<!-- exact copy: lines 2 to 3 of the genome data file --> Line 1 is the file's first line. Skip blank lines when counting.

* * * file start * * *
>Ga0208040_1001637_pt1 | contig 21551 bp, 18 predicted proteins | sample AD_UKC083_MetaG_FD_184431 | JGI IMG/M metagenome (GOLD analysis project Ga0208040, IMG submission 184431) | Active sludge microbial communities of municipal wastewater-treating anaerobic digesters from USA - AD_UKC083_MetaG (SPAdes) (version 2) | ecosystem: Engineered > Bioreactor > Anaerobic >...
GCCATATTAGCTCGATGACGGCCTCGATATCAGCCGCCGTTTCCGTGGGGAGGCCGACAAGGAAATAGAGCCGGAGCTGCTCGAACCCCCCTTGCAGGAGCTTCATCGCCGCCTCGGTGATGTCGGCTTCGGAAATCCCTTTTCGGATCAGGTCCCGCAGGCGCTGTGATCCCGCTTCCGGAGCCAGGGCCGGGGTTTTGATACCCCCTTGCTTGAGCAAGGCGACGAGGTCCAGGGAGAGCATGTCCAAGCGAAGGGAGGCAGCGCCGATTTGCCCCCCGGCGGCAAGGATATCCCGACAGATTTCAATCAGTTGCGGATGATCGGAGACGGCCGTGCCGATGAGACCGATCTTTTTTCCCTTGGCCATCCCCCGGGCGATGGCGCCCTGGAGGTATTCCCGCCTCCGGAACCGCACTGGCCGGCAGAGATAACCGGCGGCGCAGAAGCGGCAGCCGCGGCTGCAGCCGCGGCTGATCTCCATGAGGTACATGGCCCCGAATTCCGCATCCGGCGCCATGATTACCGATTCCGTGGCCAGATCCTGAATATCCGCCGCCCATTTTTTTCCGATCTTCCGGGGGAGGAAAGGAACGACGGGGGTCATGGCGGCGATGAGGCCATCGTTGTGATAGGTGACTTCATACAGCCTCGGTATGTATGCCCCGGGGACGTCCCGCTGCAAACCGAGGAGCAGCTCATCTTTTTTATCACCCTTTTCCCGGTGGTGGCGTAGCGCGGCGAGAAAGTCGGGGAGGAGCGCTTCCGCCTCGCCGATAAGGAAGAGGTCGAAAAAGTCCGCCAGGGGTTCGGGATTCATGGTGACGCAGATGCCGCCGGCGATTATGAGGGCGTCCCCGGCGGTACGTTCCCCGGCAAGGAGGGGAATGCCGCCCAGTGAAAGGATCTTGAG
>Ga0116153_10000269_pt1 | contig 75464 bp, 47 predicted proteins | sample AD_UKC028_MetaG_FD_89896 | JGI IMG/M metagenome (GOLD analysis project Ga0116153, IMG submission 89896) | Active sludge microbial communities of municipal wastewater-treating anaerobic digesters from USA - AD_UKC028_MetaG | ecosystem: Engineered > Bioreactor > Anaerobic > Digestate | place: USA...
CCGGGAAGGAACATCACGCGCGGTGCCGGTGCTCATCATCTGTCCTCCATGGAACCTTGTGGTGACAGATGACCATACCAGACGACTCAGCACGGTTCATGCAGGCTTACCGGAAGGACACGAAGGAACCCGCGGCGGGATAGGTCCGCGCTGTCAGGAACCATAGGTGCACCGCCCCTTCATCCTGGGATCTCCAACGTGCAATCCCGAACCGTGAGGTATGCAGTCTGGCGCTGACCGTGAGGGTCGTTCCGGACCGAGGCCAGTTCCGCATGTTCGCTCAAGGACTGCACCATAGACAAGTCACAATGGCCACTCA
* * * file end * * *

GCCATATTAGCTCGATGACGGCCTCGATATCAGCCGCCGTTTCCGTGGGGAGGCCGACAAGGAAATAGAGCCGGAGCTGCTCGAACCCCCCTTGCAGGAGCTTCATCGCCGCCTCGGTGATGTCGGCTTCGGAAATCCCTTTTCGGATCAGGTCCCGCAGGCGCTGTGATCCCGCTTCCGGAGCCAGGGCCGGGGTTTTGATACCCCCTTGCTTGAGCAAGGCGACGAGGTCCAGGGAGAGCATGTCCAAGCGAAGGGAGGCAGCGCCGATTTGCCCCCCGGCGGCAAGGATATCCCGACAGATTTCAATCAGTTGCGGATGATCGGAGACGGCCGTGCCGATGAGACCGATCTTTTTTCCCTTGGCCATCCCCCGGGCGATGGCGCCCTGGAGGTATTCCCGCCTCCGGAACCGCACTGGCCGGCAGAGATAACCGGCGGCGCAGAAGCGGCAGCCGCGGCTGCAGCCGCGGCTGATCTCCATGAGGTACATGGCCCCGAATTCCGCATCCGGCGCCATGATTACCGATTCCGTGGCCAGATCCTGAATATCCGCCGCCCATTTTTTTCCGATCTTCCGGGGGAGGAAAGGAACGACGGGGGTCATGGCGGCGATGAGGCCATCGTTGTGATAGGTGACTTCATACAGCCTCGGTATGTATGCCCCGGGGACGTCCCGCTGCAAACCGAGGAGCAGCTCATCTTTTTTATCACCCTTTTCCCGGTGGTGGCGTAGCGCGGCGAGAAAGTCGGGGAGGAGCGCTTCCGCCTCGCCGATAAGGAAGAGGTCGAAAAAGTCCGCCAGGGGTTCGGGATTCATGGTGACGCAGATGCCGCCGGCGATTATGAGGGCGTCCCCGGCGGTACGTTCCCCGGCAAGGAGGGGAATGCCGCCCAGTGAAAGGATCTTGAG
>Ga0116153_10000269_pt1 | contig 75464 bp, 47 predicted proteins | sample AD_UKC028_MetaG_FD_89896 | JGI IMG/M metagenome (GOLD analysis project Ga0116153, IMG submission 89896) | Active sludge microbial communities of municipal wastewater-treating anaerobic digesters from USA - AD_UKC028_MetaG | ecosystem: Engineered > Bioreactor > Anaerobic > Digestate | place: USA...